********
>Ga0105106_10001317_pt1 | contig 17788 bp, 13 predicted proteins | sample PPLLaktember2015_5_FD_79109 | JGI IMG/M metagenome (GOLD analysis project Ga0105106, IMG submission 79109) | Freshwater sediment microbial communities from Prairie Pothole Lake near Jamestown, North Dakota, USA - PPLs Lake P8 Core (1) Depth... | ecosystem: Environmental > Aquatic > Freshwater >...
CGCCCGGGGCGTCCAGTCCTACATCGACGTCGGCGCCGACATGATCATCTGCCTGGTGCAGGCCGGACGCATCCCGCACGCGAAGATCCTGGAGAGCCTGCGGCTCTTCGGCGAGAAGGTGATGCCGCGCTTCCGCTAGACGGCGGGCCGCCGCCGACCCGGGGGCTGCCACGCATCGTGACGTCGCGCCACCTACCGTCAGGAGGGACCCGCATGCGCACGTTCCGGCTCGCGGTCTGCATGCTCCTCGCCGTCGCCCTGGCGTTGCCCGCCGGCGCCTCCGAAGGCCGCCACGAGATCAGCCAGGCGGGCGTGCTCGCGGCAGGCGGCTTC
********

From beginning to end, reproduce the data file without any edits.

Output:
>Ga0105106_10001317_pt1 | contig 17788 bp, 13 predicted proteins | sample PPLLaktember2015_5_FD_79109 | JGI IMG/M metagenome (GOLD analysis project Ga0105106, IMG submission 79109) | Freshwater sediment microbial communities from Prairie Pothole Lake near Jamestown, North Dakota, USA - PPLs Lake P8 Core (1) Depth... | ecosystem: Environmental > Aquatic > Freshwater >...
CGCCCGGGGCGTCCAGTCCTACATCGACGTCGGCGCCGACATGATCATCTGCCTGGTGCAGGCCGGACGCATCCCGCACGCGAAGATCCTGGAGAGCCTGCGGCTCTTCGGCGAGAAGGTGATGCCGCGCTTCCGCTAGACGGCGGGCCGCCGCCGACCCGGGGGCTGCCACGCATCGTGACGTCGCGCCACCTACCGTCAGGAGGGACCCGCATGCGCACGTTCCGGCTCGCGGTCTGCATGCTCCTCGCCGTCGCCCTGGCGTTGCCCGCCGGCGCCTCCGAAGGCCGCCACGAGATCAGCCAGGCGGGCGTGCTCGCGGCAGGCGGCTTC